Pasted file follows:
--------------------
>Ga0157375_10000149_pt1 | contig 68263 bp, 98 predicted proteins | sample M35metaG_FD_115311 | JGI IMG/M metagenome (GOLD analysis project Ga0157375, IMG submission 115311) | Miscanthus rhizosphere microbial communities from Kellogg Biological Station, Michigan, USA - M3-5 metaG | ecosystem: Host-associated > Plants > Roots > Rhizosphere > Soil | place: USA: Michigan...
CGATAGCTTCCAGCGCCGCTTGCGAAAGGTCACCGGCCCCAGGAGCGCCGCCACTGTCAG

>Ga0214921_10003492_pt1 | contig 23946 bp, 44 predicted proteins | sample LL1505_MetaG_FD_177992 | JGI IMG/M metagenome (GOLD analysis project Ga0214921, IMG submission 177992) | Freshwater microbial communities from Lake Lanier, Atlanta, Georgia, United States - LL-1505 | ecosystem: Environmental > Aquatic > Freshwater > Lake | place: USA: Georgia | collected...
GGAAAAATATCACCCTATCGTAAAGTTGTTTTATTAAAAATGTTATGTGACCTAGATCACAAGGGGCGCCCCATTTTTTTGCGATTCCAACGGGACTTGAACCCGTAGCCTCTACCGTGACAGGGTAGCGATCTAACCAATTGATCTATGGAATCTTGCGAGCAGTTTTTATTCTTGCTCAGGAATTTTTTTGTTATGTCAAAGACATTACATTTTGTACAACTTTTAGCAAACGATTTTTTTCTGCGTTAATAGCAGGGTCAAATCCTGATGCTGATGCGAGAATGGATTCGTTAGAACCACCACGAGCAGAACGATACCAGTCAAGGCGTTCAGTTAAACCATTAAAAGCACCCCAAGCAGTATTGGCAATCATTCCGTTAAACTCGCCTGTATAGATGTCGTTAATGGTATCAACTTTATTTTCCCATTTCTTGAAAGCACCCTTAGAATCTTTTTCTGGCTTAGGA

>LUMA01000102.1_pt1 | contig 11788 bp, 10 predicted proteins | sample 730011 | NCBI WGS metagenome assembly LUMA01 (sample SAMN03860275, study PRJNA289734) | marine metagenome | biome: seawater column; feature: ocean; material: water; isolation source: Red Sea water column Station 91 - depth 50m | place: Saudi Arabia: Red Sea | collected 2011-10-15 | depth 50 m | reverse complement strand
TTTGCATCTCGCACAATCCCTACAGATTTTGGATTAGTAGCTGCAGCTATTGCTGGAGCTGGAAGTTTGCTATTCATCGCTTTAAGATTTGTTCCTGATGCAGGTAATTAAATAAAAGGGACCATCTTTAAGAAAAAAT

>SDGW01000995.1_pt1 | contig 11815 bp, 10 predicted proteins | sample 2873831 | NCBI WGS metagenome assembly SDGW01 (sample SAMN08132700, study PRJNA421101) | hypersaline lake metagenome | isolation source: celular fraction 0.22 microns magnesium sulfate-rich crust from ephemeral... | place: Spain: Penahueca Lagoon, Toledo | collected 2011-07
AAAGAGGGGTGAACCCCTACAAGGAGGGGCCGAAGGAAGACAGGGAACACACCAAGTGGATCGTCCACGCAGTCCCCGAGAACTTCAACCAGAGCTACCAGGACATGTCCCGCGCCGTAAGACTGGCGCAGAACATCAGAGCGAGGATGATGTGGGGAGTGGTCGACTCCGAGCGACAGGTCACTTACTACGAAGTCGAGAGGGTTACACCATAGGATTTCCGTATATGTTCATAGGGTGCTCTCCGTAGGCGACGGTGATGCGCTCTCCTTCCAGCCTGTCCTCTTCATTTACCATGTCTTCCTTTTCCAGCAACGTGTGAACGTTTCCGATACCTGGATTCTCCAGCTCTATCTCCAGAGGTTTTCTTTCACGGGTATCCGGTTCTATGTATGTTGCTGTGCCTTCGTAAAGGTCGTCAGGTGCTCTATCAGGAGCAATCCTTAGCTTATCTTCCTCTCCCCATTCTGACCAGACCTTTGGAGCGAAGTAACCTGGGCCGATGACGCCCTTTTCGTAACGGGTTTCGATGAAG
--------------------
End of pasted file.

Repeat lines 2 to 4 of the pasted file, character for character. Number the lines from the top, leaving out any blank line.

CGATAGCTTCCAGCGCCGCTTGCGAAAGGTCACCGGCCCCAGGAGCGCCGCCACTGTCAG

>Ga0214921_10003492_pt1 | contig 23946 bp, 44 predicted proteins | sample LL1505_MetaG_FD_177992 | JGI IMG/M metagenome (GOLD analysis project Ga0214921, IMG submission 177992) | Freshwater microbial communities from Lake Lanier, Atlanta, Georgia, United States - LL-1505 | ecosystem: Environmental > Aquatic > Freshwater > Lake | place: USA: Georgia | collected...
GGAAAAATATCACCCTATCGTAAAGTTGTTTTATTAAAAATGTTATGTGACCTAGATCACAAGGGGCGCCCCATTTTTTTGCGATTCCAACGGGACTTGAACCCGTAGCCTCTACCGTGACAGGGTAGCGATCTAACCAATTGATCTATGGAATCTTGCGAGCAGTTTTTATTCTTGCTCAGGAATTTTTTTGTTATGTCAAAGACATTACATTTTGTACAACTTTTAGCAAACGATTTTTTTCTGCGTTAATAGCAGGGTCAAATCCTGATGCTGATGCGAGAATGGATTCGTTAGAACCACCACGAGCAGAACGATACCAGTCAAGGCGTTCAGTTAAACCATTAAAAGCACCCCAAGCAGTATTGGCAATCATTCCGTTAAACTCGCCTGTATAGATGTCGTTAATGGTATCAACTTTATTTTCCCATTTCTTGAAAGCACCCTTAGAATCTTTTTCTGGCTTAGGA